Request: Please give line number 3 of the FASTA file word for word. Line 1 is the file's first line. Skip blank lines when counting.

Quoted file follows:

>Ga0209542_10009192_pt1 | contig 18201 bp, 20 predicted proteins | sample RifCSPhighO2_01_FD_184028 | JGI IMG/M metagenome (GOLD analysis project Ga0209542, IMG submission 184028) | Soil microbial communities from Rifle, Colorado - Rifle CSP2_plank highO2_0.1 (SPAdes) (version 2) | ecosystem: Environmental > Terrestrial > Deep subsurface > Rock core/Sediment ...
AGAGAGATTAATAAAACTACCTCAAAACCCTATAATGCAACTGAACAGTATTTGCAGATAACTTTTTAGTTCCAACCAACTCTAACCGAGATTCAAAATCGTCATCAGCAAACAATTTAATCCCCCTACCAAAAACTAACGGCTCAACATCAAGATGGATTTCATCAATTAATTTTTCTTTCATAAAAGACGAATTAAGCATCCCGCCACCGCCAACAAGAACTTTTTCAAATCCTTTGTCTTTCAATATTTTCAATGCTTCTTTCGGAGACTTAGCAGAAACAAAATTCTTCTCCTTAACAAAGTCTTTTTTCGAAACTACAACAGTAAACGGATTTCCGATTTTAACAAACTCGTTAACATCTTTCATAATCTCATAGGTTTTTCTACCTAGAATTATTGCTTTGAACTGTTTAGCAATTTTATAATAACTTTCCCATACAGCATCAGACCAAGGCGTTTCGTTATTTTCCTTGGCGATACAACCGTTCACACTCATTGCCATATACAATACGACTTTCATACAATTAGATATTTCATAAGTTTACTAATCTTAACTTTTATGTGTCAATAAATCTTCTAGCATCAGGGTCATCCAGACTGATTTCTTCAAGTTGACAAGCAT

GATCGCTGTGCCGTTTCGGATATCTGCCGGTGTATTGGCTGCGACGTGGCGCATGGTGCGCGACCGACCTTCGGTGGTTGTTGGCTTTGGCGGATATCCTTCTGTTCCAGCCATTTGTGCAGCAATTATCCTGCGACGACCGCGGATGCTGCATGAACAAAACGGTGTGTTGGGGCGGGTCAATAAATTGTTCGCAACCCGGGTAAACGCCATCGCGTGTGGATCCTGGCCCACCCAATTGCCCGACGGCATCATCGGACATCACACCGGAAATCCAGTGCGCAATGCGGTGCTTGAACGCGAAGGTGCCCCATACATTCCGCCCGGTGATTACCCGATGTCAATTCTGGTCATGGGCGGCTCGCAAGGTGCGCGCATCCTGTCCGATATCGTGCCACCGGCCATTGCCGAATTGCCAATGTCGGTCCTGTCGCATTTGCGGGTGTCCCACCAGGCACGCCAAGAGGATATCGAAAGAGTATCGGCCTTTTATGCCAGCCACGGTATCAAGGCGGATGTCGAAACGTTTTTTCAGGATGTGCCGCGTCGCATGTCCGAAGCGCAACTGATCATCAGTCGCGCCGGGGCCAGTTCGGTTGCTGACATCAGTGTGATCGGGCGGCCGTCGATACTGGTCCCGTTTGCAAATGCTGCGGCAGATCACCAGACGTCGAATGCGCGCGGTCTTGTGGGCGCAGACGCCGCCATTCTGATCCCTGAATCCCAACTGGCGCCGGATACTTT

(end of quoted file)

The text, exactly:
GATCGCTGTGCCGTTTCGGATATCTGCCGGTGTATTGGCTGCGACGTGGCGCATGGTGCGCGACCGACCTTCGGTGGTTGTTGGCTTTGGCGGATATCCTTCTGTTCCAGCCATTTGTGCAGCAATTATCCTGCGACGACCGCGGATGCTGCATGAACAAAACGGTGTGTTGGGGCGGGTCAATAAATTGTTCGCAACCCGGGTAAACGCCATCGCGTGTGGATCCTGGCCCACCCAATTGCCCGACGGCATCATCGGACATCACACCGGAAATCCAGTGCGCAATGCGGTGCTTGAACGCGAAGGTGCCCCATACATTCCGCCCGGTGATTACCCGATGTCAATTCTGGTCATGGGCGGCTCGCAAGGTGCGCGCATCCTGTCCGATATCGTGCCACCGGCCATTGCCGAATTGCCAATGTCGGTCCTGTCGCATTTGCGGGTGTCCCACCAGGCACGCCAAGAGGATATCGAAAGAGTATCGGCCTTTTATGCCAGCCACGGTATCAAGGCGGATGTCGAAACGTTTTTTCAGGATGTGCCGCGTCGCATGTCCGAAGCGCAACTGATCATCAGTCGCGCCGGGGCCAGTTCGGTTGCTGACATCAGTGTGATCGGGCGGCCGTCGATACTGGTCCCGTTTGCAAATGCTGCGGCAGATCACCAGACGTCGAATGCGCGCGGTCTTGTGGGCGCAGACGCCGCCATTCTGATCCCTGAATCCCAACTGGCGCCGGATACTTT